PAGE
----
When you want to start an archives, you’ll spend a lot of time talking about terminology.
Community archives are often started by people from many different backgrounds and experiences. This variation has many benefits. It also has a notable downside: the need to establish a coherent vocabulary.
‘Archives’ is a word that has become increasingly difficult to define. In computing, we often use ‘archive’ as a verb, as in the compressing of files for future use. In common vernacular we use ‘archive’ or ‘archives’ as a noun, for any material that will kept for long time.
In this blog, and the with projects that motivate it, ‘archives’ is defined as a collection of material created by particular individuals, organization or movements, and that are maintained with attention to provenance and original order. The material has value added when it is properly described and arranged to facilitate research use. And the material is intended to be kept in perpetuity.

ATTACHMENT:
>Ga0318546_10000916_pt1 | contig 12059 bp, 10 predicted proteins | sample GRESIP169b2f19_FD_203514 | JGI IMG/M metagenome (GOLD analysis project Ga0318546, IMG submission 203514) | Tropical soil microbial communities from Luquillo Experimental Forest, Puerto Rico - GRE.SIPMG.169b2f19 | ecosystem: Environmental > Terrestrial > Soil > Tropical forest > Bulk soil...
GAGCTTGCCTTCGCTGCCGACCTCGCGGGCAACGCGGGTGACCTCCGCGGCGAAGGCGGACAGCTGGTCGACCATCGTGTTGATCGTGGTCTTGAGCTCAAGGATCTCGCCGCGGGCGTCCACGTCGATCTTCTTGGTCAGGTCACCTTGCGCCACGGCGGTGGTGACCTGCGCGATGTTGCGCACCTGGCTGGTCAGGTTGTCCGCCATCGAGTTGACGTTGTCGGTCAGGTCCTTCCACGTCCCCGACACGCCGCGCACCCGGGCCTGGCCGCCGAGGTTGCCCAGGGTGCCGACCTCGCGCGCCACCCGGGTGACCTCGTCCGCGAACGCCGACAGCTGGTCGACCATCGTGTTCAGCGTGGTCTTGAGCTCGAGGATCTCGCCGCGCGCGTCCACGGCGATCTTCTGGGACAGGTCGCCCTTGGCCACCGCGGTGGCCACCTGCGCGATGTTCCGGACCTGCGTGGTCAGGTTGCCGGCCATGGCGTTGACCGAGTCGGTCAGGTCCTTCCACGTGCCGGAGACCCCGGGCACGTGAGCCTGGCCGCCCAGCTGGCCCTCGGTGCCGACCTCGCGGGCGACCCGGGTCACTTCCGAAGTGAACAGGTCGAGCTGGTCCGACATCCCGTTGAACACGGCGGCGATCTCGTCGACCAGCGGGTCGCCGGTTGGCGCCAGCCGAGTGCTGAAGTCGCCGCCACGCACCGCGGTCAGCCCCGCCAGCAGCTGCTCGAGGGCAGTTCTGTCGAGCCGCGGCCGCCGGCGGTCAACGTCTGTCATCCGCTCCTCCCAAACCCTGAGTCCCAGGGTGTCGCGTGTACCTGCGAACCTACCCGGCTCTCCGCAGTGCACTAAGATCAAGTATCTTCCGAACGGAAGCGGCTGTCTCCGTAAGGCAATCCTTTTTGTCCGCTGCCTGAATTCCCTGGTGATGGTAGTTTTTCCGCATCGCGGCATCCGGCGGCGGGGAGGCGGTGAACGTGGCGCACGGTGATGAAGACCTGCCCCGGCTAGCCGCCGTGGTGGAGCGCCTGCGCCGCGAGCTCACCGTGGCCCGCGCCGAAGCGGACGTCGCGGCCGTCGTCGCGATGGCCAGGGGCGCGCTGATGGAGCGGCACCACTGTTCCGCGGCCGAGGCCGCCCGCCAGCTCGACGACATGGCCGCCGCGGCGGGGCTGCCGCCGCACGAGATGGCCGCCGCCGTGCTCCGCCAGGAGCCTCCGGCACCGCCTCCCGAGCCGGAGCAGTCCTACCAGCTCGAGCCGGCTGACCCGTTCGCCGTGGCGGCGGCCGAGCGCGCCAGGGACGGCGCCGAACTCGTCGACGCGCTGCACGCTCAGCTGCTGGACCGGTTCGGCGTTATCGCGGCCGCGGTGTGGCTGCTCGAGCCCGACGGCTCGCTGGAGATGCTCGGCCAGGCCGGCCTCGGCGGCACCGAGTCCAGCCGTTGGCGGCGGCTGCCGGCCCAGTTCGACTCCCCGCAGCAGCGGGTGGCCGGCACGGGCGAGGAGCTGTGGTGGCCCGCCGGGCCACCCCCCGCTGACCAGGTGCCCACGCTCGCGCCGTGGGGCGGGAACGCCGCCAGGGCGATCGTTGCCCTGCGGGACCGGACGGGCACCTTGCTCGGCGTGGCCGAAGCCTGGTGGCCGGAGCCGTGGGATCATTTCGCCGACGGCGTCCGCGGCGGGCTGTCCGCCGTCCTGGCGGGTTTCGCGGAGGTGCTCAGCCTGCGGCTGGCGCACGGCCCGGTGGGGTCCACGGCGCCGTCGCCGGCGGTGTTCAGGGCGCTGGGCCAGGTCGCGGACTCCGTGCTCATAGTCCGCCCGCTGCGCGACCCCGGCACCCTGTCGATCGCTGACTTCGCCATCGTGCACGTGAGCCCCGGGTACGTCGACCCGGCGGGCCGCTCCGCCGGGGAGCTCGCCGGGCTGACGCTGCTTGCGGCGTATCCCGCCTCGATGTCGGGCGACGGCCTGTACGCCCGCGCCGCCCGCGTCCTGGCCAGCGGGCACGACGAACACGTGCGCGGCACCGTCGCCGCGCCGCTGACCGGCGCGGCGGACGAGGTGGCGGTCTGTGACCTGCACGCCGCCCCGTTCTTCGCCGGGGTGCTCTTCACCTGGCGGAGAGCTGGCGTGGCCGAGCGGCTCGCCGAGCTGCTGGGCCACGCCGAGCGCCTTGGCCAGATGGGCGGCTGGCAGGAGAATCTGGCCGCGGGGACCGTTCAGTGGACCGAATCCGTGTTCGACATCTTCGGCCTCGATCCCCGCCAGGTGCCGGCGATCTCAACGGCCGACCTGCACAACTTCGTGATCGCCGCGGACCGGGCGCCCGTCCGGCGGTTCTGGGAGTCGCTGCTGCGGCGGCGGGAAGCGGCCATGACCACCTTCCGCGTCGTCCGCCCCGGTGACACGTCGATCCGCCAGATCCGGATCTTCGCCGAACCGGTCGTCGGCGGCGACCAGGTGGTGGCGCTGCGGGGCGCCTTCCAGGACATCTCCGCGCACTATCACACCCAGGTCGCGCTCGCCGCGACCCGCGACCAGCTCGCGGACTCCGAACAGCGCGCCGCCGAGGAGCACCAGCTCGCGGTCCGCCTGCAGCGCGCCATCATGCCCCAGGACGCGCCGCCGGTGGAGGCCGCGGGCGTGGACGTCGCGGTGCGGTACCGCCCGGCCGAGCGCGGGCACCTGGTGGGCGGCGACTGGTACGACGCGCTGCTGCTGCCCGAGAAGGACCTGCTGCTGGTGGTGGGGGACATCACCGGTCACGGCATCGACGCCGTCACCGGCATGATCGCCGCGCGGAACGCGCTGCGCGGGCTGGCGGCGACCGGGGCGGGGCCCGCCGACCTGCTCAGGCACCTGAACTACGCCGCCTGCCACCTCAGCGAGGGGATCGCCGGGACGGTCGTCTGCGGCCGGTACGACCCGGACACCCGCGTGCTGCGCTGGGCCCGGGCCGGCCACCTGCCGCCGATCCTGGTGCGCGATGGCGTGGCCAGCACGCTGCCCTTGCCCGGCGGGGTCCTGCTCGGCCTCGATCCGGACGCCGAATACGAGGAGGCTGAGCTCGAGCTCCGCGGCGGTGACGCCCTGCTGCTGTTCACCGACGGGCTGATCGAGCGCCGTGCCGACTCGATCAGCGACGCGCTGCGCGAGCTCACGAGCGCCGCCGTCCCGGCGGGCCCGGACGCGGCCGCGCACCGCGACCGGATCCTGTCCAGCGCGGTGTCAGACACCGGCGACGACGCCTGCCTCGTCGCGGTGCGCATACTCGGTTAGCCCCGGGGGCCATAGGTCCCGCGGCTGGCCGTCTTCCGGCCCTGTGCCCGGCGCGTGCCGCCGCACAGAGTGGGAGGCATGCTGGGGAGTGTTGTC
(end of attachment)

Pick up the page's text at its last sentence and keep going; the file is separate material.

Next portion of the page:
This definition follows that of the glossary of the Society of American Archivists.
A coherent vocabulary is important when starting an archives, but it is a means to an end. I have found it useful to advocate this usage of the word ‘archives’ (and the use of the ‘s’ at the end). I have found it more helpful, however, to collect, preserve and promote the material history of organizations and causes that I believe in. When one want to start an archives, it’s the material that matters, not the title of the project .